Guitar Chords List

A chord chart is a visual aid that shows which fingers to use on each string of your guitar. Horizontal lines indicate frets while the thickest line at the top of the chart represents the nut (also called zero fret).

Black dots represent chord notes, with “1”s inside black dots indicating which note should be played with your index finger; “0s or Xs” mean no further action are to be taken with that string.


The major scale is an excellent way to build up your guitar playing skills. It is easy to learn and provides lots of possibilities for chord building, melodies and improvisation.

A major scale consists of seven notes separated by whole steps with the exception of its first and fifth notes which differ by half steps – this structure makes it extremely flexible, making it applicable across a wide variety of genres of music.

To construct a major scale, start with your root note and follow the interval formula of that key – for instance F is one whole step higher than G and one half step above A. Finally, move up one octave.

Tradition holds that major scale is taught using the CAGED system, which divides fretboard into five scale patterns that correspond with open chord shapes. Each scale pattern ascends or descends string set like an accordion (index finger on second fret, middle finger on third, ring finger on fourth and pinky on fifth fret) so practice shifting between these patterns.


Minor scales are an invaluable building block to creating various chord progressions. Additionally, their scales can be reconfigured into different chord types such as minor sevenths.

Minor chords produce a dark and introspective sound and are the second-most-common form of chord after major ones. To write one of these melodies out correctly, follow its root note with an “m” (for “minor”).

Minor progressions typically begin with a minor third chord, followed by minor sixth and then minor seventh chords. Minor sevenths can often provide a powerful perfect cadence resolution in musical phrases; Kool and the Gang’s hit “Celebration” provides an example of this; its use of Cm7, Dm7, Bbm7 and E9sus4 chords add depth and drama to its performance.


Triads are an accessible chord structure which can be used to craft any number of melodic progressions. Composed of three notes – roots, thirds and fifths (the old 1-3-5 format) they can be arranged into various inversions and altered soundscapes to produce endless chord progressions. There are four kinds of triads: major, minor, diminished and augmented which each possess different qualities and sounds which will alter how the sound and feel.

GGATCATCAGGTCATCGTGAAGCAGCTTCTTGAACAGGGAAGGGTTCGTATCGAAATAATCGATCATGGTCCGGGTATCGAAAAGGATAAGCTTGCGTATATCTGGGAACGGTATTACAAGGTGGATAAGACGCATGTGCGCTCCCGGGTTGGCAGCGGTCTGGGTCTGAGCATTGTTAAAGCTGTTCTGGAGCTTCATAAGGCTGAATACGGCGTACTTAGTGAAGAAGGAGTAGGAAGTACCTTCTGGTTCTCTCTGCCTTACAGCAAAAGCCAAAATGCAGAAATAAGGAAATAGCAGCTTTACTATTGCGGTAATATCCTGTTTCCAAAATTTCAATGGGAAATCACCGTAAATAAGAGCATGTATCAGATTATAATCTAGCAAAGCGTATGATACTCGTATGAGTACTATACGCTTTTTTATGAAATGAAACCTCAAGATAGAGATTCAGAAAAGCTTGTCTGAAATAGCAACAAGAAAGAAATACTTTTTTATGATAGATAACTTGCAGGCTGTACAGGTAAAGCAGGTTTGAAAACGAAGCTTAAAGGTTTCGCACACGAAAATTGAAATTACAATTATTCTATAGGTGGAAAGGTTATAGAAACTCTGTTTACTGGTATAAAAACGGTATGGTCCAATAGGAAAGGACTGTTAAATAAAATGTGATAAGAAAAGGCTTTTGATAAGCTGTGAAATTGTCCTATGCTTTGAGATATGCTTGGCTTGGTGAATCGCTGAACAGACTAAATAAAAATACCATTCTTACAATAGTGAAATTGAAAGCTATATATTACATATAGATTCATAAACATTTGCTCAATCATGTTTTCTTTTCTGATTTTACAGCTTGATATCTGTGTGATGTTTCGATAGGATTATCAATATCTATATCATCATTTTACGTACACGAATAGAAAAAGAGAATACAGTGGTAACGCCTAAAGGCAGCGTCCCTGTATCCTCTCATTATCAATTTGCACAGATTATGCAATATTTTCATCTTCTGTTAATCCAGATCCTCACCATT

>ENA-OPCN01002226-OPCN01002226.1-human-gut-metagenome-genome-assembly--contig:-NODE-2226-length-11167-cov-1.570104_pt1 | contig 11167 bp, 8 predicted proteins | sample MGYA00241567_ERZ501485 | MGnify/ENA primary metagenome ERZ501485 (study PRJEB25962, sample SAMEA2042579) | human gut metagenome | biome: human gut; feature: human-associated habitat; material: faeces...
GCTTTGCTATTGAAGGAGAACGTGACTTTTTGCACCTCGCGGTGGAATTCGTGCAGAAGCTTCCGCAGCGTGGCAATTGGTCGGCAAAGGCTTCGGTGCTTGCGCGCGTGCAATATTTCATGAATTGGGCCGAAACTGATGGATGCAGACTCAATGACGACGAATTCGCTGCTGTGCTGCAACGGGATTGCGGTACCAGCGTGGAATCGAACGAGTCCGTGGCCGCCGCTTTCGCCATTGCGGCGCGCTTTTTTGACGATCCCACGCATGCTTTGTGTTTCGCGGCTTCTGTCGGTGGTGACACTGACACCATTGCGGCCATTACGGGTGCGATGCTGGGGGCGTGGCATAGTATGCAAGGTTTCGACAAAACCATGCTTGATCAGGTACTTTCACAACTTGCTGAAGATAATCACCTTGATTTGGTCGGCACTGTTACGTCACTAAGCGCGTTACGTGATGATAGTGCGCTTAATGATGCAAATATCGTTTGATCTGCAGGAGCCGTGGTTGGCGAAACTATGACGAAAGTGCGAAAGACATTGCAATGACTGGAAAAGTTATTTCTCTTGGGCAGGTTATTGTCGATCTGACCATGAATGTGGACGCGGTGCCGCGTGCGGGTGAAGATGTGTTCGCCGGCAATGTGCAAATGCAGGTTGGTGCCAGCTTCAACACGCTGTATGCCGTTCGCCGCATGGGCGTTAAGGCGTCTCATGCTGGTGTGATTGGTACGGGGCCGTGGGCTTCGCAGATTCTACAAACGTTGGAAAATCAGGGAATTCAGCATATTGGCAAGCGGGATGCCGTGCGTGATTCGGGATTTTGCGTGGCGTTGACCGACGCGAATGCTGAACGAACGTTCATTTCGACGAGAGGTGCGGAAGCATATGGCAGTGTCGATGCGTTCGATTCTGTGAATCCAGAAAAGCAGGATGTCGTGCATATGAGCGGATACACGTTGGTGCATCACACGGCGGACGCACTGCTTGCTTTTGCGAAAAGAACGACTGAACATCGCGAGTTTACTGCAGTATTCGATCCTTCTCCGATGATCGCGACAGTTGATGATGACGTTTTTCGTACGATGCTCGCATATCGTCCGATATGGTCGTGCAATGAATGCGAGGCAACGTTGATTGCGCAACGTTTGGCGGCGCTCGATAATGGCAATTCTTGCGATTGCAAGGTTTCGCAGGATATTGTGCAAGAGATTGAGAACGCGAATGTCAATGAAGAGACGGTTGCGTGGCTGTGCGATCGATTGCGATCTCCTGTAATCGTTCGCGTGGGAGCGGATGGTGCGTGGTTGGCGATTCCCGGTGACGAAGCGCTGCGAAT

To play a triad, either use your first finger to fret the thinnest three strings with just your first finger, or all four of your fingers – whatever suits you best! Open-voiced triads are great beginner pieces as they are very straightforward.

Add a 9th to your triad for an altered chord with more jazzy overtones; this technique is often employed in neo-soul and R&B guitar styles.


Barre chords can be more difficult for beginners to learn than open chords as they require multiple fingers for a different fingering pattern and more complex fingerwork. Chord charts typically display horizontal lines spanning left to right with Xs or Os showing which strings need to be played by each finger. At the top, a thick horizontal line symbolizes the nut while its first vertical line represents fret 1. Xs or Os indicate which ones to focus on with your fingers.

Most major chords feature a root note which gives the chord its name, as well as major third and perfect fifth intervals. Gaining an understanding of these intervals will make playing guitar chords listed here much simpler.

Once you’ve mastered major and minor barre chords, it’s time to venture beyond. Advanced guitar players will soon discover more complex chords such as D7(#5) or C13(#5b9) which require knowledge of music theory as well as fretboard layout. For beginner guitarists this can be challenging and requires extensive practice on both.